In Amsterdam we learned about the benefits of tolerance and in Dachau we saw first hand what lack of tolerance can result in. We learned from our guide that the concentration camps were populated by many portions of the population that were considered outsiders by the Nazi movement. In addition to Jewish people, homosexuals, anti-socials, priests, those with mental challenges, and just about anyone who did not fall in line with the Nazis were sent to the concentration camps.
We also learned that such intolerance is alive today. The front gate which carried a statement of propaganda to those passing through it that “Work will set you free” was recently stolen allegedly by Nazi sympathizers. From the entry gate to the barracks, the guard shacks, and the crematorium you could sense the despair of those who passed through the gates never to depart. The site was very impactful and the history was palpable.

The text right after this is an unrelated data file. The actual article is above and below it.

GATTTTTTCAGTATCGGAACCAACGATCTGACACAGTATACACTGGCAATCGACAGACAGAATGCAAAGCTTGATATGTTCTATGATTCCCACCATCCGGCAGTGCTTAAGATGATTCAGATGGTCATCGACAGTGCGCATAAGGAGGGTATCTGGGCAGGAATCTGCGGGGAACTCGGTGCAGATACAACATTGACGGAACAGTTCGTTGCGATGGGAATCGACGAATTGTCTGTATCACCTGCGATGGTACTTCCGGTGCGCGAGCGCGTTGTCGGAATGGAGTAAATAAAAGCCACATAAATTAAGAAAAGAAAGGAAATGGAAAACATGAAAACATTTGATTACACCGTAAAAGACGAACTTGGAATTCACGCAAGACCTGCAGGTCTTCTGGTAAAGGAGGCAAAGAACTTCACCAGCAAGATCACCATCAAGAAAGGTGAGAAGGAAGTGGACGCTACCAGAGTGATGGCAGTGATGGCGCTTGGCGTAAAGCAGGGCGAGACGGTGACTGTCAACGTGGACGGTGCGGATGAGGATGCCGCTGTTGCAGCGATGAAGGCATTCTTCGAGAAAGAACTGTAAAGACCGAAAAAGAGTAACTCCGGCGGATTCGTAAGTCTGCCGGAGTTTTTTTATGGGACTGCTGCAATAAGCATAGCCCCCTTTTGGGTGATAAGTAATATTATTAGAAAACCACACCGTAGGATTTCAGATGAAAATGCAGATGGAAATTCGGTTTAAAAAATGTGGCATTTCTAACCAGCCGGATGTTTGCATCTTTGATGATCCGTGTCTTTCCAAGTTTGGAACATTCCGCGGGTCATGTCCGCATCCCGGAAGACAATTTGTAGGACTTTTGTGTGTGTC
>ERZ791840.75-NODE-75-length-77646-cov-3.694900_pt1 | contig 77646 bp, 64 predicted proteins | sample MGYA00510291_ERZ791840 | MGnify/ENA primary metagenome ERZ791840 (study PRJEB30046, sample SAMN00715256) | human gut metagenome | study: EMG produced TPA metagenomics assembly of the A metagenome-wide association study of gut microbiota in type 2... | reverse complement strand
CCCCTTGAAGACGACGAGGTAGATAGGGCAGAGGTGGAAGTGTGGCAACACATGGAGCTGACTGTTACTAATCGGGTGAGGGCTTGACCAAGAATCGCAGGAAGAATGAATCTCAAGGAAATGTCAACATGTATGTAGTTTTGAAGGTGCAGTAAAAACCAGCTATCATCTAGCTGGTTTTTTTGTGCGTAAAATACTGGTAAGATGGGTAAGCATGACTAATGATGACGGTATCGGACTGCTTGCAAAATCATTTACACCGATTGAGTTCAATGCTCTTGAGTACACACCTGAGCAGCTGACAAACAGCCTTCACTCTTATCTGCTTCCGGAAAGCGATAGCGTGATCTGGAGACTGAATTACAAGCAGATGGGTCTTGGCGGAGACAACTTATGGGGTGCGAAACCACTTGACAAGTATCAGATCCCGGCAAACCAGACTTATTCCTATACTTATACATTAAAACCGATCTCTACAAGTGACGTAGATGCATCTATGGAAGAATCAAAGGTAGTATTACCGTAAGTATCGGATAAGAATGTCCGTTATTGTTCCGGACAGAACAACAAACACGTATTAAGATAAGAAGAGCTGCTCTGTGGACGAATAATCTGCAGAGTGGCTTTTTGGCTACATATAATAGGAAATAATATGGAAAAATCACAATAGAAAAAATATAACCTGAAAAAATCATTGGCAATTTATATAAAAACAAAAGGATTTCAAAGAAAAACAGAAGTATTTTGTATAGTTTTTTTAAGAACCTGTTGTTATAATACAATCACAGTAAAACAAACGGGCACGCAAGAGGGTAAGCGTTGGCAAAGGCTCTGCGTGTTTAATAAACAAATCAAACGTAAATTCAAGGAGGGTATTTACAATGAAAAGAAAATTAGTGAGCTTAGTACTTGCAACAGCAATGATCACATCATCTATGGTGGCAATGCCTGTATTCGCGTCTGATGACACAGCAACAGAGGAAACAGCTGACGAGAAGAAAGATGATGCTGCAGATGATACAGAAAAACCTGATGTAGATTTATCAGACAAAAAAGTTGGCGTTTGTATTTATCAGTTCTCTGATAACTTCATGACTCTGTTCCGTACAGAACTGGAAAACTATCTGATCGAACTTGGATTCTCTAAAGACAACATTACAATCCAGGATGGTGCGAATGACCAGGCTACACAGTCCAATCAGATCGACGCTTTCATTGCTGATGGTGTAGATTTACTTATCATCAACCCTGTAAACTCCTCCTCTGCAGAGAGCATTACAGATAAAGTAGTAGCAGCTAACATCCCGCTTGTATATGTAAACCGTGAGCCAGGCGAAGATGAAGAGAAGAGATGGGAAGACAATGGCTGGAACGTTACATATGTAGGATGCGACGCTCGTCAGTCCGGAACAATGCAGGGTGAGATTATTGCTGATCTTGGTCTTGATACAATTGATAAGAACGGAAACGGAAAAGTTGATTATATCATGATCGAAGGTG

Among the most moving exhibits were the monument displaying “Never Again” in five languages and the statue near the crematorium which is inscribed “Den Toten Zuhr Ehr Den Lebenden Zur Manhung” which roughly translated means to remember the dead and warn the living (see images below). Although many of us were reluctant to visit Dachau and it was very difficult and emotional to be at Dachau I am grateful to have had the experience of visiting the site and to learn the lessons it has to offer.